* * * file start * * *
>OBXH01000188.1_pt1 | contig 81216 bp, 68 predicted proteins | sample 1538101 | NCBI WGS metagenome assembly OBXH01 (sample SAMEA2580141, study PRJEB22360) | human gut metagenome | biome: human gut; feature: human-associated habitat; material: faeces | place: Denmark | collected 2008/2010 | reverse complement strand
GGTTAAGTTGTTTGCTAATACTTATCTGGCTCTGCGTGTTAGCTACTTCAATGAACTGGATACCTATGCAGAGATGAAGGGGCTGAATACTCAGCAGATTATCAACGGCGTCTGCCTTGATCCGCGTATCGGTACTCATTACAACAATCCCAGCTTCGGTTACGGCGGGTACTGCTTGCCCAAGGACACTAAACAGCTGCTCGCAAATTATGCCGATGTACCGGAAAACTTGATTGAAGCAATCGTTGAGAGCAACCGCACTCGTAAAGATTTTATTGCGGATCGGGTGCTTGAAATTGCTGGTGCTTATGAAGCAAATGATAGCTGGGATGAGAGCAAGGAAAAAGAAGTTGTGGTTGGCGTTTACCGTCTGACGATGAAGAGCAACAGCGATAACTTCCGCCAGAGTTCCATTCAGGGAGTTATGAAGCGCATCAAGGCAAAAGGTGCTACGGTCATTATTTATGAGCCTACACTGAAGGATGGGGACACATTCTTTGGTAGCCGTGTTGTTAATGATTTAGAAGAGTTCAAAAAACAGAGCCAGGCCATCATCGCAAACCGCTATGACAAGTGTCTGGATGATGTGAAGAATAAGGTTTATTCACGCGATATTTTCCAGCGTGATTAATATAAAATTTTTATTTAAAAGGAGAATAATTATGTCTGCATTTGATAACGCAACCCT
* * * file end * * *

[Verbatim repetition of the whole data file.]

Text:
>OBXH01000188.1_pt1 | contig 81216 bp, 68 predicted proteins | sample 1538101 | NCBI WGS metagenome assembly OBXH01 (sample SAMEA2580141, study PRJEB22360) | human gut metagenome | biome: human gut; feature: human-associated habitat; material: faeces | place: Denmark | collected 2008/2010 | reverse complement strand
GGTTAAGTTGTTTGCTAATACTTATCTGGCTCTGCGTGTTAGCTACTTCAATGAACTGGATACCTATGCAGAGATGAAGGGGCTGAATACTCAGCAGATTATCAACGGCGTCTGCCTTGATCCGCGTATCGGTACTCATTACAACAATCCCAGCTTCGGTTACGGCGGGTACTGCTTGCCCAAGGACACTAAACAGCTGCTCGCAAATTATGCCGATGTACCGGAAAACTTGATTGAAGCAATCGTTGAGAGCAACCGCACTCGTAAAGATTTTATTGCGGATCGGGTGCTTGAAATTGCTGGTGCTTATGAAGCAAATGATAGCTGGGATGAGAGCAAGGAAAAAGAAGTTGTGGTTGGCGTTTACCGTCTGACGATGAAGAGCAACAGCGATAACTTCCGCCAGAGTTCCATTCAGGGAGTTATGAAGCGCATCAAGGCAAAAGGTGCTACGGTCATTATTTATGAGCCTACACTGAAGGATGGGGACACATTCTTTGGTAGCCGTGTTGTTAATGATTTAGAAGAGTTCAAAAAACAGAGCCAGGCCATCATCGCAAACCGCTATGACAAGTGTCTGGATGATGTGAAGAATAAGGTTTATTCACGCGATATTTTCCAGCGTGATTAATATAAAATTTTTATTTAAAAGGAGAATAATTATGTCTGCATTTGATAACGCAACCCT